The Christ Hospital opened the region’s first geriatric primary care center this year and has been actively caring for patients for about four months now. At age 84, Camille Meyers became one of the Center’s first patients.
Prior to contracting double pneumonia in 2009, Camille had a fall in 2005 that placed her in a coma for 40 days. She required around the clock monitoring at a hospital and still utilizes rehabilitation and other services. Camille now lives with her daughter, Karen Meyers.
“When mom got double pneumonia, I became really worried about her health, so I contacted the Center when I found out it would be opening to see if they could assess her situation and provide us, and her primary care physician, with recommendations for further care,” said Karen.
The Center for Health and Aging cares for patients who are self-referred or referred to them by primary care providers with the goal of facilitating optimal health for everyone in a respectful environment, given the myriad of challenges faced by primary care practitioners, patients and the patient’s caregiver.
“Since my mother has had a 25-year relationship with her local primary care provider, we determined that it would be best for her to stick with her doctor who has provided excellent service. We are hoping there may be an opportunity for enhanced coordination of care at the Center for Health and Aging in the future.”
Camille and Karen met with the comprehensive team of specialists at the Center for Health and Aging on April 8, 2010. Camille received a total assessment. An assessment integrates the skills of the team with patient and family input to develop a plan.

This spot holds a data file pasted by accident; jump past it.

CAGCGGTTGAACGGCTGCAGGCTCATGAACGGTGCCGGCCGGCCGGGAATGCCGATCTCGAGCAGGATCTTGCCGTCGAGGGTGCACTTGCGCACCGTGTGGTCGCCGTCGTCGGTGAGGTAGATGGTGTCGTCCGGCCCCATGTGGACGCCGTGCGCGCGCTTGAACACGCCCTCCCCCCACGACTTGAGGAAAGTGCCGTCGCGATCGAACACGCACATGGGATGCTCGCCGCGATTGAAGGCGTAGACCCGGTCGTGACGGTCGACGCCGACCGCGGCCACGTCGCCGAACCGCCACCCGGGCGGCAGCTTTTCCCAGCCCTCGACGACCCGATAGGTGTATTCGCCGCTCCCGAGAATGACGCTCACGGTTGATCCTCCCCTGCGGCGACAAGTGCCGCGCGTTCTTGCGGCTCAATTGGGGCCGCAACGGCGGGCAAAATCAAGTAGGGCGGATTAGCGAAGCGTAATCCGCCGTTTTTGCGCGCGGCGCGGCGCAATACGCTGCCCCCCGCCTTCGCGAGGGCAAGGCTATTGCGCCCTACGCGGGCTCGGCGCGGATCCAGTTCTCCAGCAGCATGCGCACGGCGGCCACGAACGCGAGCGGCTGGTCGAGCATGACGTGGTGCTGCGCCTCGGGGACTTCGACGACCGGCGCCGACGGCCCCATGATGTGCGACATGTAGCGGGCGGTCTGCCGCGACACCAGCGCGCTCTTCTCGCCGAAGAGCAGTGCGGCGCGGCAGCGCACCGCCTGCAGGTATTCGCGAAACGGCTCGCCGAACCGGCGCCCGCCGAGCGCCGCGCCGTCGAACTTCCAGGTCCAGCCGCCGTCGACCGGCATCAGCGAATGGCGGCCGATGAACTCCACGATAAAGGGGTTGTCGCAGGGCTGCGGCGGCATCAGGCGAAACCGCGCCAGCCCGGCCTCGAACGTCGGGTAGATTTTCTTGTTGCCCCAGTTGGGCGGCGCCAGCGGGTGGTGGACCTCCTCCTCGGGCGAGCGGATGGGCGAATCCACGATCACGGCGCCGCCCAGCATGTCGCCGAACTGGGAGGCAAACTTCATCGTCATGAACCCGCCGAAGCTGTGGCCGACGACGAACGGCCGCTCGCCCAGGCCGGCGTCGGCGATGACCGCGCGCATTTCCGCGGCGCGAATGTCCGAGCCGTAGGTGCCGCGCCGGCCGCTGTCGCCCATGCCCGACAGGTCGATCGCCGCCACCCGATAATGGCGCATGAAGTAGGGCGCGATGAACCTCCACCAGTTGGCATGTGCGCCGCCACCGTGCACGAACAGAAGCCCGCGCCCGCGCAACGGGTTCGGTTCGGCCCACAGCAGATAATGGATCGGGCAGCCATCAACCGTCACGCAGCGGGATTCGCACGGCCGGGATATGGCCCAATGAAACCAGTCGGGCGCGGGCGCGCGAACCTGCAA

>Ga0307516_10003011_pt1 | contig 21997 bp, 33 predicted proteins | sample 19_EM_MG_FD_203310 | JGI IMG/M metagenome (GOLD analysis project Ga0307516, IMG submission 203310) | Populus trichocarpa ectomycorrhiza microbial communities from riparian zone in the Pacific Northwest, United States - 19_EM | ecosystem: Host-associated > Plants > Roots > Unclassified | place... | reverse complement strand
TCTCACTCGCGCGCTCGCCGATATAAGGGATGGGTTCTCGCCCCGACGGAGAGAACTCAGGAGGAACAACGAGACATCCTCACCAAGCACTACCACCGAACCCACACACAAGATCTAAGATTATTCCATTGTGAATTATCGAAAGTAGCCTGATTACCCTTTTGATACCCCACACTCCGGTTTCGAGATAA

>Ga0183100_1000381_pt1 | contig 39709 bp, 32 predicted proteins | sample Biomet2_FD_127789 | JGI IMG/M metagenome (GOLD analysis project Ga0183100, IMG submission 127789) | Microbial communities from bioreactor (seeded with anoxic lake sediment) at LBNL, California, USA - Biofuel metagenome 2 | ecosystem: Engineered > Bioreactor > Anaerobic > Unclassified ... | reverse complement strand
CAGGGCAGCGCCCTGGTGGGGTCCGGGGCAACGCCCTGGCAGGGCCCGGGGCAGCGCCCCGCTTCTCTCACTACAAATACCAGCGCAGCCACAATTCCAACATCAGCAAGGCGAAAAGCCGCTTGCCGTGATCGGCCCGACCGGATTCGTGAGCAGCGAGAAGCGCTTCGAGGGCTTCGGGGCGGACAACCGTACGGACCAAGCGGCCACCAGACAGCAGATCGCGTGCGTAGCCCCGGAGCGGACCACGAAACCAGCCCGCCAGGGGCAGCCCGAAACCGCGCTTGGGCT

According to Karen, her mother’s team included a nurse practitioner, social worker and geriatrician. “By the time we got there, the entire team had already reviewed my mother’s medical records. They asked my mom what type of support she thought she needed. Then, they asked me if I had anything to add.”
Karen, who works in Medicare at a law practice and is a member of The Christ Hospital’s Family Advisory Committee, is certainly aware of the importance for older adults to maintain their independence and purpose as they age. She said, “My mom felt her opinion was valued throughout the process.”
Following the two-hour assessment, Camille and Karen left with a letter in hand from Jason Graff, M.D., the co-medical director of the Center, with the team’s recommendations. This included things like encouraging more exercise, suggesting times to take her prescription medications, diet revisions and ideas to care for her allergies.
“Cathy, the social worker, even provided mom with a list of potential programs to utilize. This list included everything from socializing, to where to exercise, to all types of home care services. It even had things on there I’ve never heard before which is amazing given the type of work I do and program to which our family is exposed.”
Karen suggests looking into Medicare as a way to cover assessment costs. “It all depends on how the doctor’s orders are written involving medical necessity, what policy a patient has and the supplement your policy provides.” She’s happy to report that her mother is doing well based on the recommendations of the Center for Health and Aging team and her mother’s assessment was entirely covered under Medicare. “The care for my mom couldn’t have been more seamless and her family and physicians were involved every step of the way.”